This 1920 Chemise Dress was one that I finished for Costume College 2015.
A 1920 frock was always on the "To Sew" list, I had just never really gotten around to making one. I had done a lot of research, had the requisite Pinterest board, and even had some true vintage 1920 patterns. Costume College was looming on the horizon and I decided this style dress might make a great "Hall" dress (a dress to wear during classes). I always start with fabric. If the fabric is not right, the look will not be right. It took me about two weeks of pouring over the vintage sari listings to find this one from a seller in India. I made an offer and it was accepted. When it arrived, I was excited to see that it was in as good of shape was was described, a wonderfully light weight silk in shades of cream, old gold, orange, and a brownish burgundy. The overall look of the printed fabric pattern was just perfect for a 1920 ensemble! I was excited to get started.
After a delicate rinse, I was pressing out the fabric when I discovered a designer label on an inside hem edge. On doing some research, I was able to learn that the designer dated back to the 1920's! Now, I can not say that this particular piece of fabric was from the 1920's, but I will tell you that when I opened the package it had that "old fabric" smell! Those of you that buy and work with vintage fabric know of what I speak. I always smell my fabric, I know crazy, but it is part of the creative process for me. I have to "bond" with my fabrics or I can not see the finished garment. Most times I can see the finished piece before I even begin, but I have to have the fabric in my hands.
At first glance a 1920 frock looks pretty straight forward, and it was not until I was underway that I began to appreciate the subtle details and tailoring that goes into making a good looking ensemble. Sure, you can make a rectangle and belt it and you will have a dress, but I did not think that was how they actually made them in the 20's. First needed are a couple of period correct under-garments. A corset to flatten out the bustline and create the cylindrical silhouette so popular in the 1920's. Next, a good full length slip of a heavier fabric to give your lightweight fabrics a sturdy under-support and help provide that cylindrical drape all the way around.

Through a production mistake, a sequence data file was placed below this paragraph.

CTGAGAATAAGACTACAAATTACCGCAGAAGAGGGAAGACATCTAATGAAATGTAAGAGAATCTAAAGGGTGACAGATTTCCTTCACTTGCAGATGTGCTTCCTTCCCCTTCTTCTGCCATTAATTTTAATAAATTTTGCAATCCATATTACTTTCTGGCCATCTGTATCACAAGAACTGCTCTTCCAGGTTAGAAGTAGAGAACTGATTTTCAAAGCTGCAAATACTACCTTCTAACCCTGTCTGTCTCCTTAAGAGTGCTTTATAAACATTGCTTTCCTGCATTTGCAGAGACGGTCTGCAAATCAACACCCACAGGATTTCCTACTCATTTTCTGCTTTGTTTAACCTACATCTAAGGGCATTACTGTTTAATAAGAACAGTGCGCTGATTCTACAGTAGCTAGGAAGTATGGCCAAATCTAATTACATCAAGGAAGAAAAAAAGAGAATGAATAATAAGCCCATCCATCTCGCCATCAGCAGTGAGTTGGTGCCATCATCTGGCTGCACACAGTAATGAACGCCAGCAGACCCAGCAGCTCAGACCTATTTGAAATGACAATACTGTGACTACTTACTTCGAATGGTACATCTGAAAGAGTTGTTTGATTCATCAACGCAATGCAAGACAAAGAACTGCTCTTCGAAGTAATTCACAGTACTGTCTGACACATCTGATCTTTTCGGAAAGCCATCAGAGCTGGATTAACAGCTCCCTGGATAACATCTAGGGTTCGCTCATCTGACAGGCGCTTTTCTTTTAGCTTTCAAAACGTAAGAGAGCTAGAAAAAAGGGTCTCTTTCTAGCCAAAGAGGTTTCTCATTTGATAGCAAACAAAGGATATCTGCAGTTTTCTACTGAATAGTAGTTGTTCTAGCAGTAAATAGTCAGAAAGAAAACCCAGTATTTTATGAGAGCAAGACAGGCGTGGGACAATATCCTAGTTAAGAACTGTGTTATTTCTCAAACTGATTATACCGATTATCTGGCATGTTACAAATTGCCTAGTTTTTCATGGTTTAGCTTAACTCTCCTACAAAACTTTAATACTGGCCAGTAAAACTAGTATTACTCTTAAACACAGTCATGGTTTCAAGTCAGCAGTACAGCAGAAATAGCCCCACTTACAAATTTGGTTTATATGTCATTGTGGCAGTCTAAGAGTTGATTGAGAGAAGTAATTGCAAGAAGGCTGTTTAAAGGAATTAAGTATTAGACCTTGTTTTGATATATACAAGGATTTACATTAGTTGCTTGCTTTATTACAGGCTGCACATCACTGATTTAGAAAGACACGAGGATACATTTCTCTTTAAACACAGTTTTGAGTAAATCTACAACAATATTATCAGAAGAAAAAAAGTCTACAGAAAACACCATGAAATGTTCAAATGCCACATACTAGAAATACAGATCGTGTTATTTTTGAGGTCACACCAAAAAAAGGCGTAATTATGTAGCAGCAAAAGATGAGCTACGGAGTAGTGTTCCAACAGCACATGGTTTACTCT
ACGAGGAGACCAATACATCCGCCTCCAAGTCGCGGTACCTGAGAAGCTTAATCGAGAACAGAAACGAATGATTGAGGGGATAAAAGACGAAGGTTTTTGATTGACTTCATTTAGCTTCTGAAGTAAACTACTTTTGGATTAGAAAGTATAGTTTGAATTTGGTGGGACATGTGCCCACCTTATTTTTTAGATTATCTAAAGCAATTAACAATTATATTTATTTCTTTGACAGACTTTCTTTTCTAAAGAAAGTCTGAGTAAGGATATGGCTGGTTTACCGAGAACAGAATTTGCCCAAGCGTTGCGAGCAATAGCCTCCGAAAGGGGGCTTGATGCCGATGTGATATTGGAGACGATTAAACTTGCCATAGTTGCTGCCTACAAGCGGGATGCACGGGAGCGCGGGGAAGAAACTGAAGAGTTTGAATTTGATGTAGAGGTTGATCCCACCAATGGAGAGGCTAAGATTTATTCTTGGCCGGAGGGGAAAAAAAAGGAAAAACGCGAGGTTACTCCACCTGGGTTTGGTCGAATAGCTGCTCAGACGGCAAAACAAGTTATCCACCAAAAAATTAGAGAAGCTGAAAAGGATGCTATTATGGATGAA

My dress is self designed and drafted and I have to say this style dress is not too terribly difficult to create. However, it is important to know your design and measurements in advance. I always have a drawing to help me stay focused and on track. I reviewed my Pinterest pins for ideas and inspiration, and decided on something that was around the 1923 time-frame which still had the longer length, dropped waist, I wanted hip ties, and the popular 3/4 length sleeves. As a side note, in my poking around I did see this style dress referred to occasionally as a "Chemise" dress, which I thought was pretty accurate in regards to it's overall styling. First off was pattern placement on the actual fabric to maximize impact and fully utilize every inch of this wonderfully vintage sari. After cutting and basic french-seam sewing, next up was some slight tailoring. My frock required more of an A-frame shaping. I also checked the sleeve lengths, and the hem length taking into consideration the overall proportion from top half to bottom half. Lastly, I worked on slimming down a careful amount of "ease" thru the body so as not to create a "baggy" looking garment. The dress really comes to life when being worn and one can watch the movement of the body and the fabric together. I was quite happy with the overall finished product.
Lastly, it's the little details that helps create the perfect vintage look. Details such as hair, makeup, shoes, purses, hats, gloves etc. Attention must always be given to make certain the overall look is co-cohesive with the era that is being portrayed. Referencing my Pinterest pins again, I came up with hairstyle and makeup ideas that worked. My vintage hat selection was based on some true vintage hat pins as well. However, I could not find a true vintage "horse-hair" wide-brimmed hat, only a couple cloches.
I attended a wonderful 1920 event last weekend at the Homestead House and was happy to wear my 1920 frock. Here is the link to all the pictures of that weekend: http://dnalofdesigns.zenfolio.com/p180149104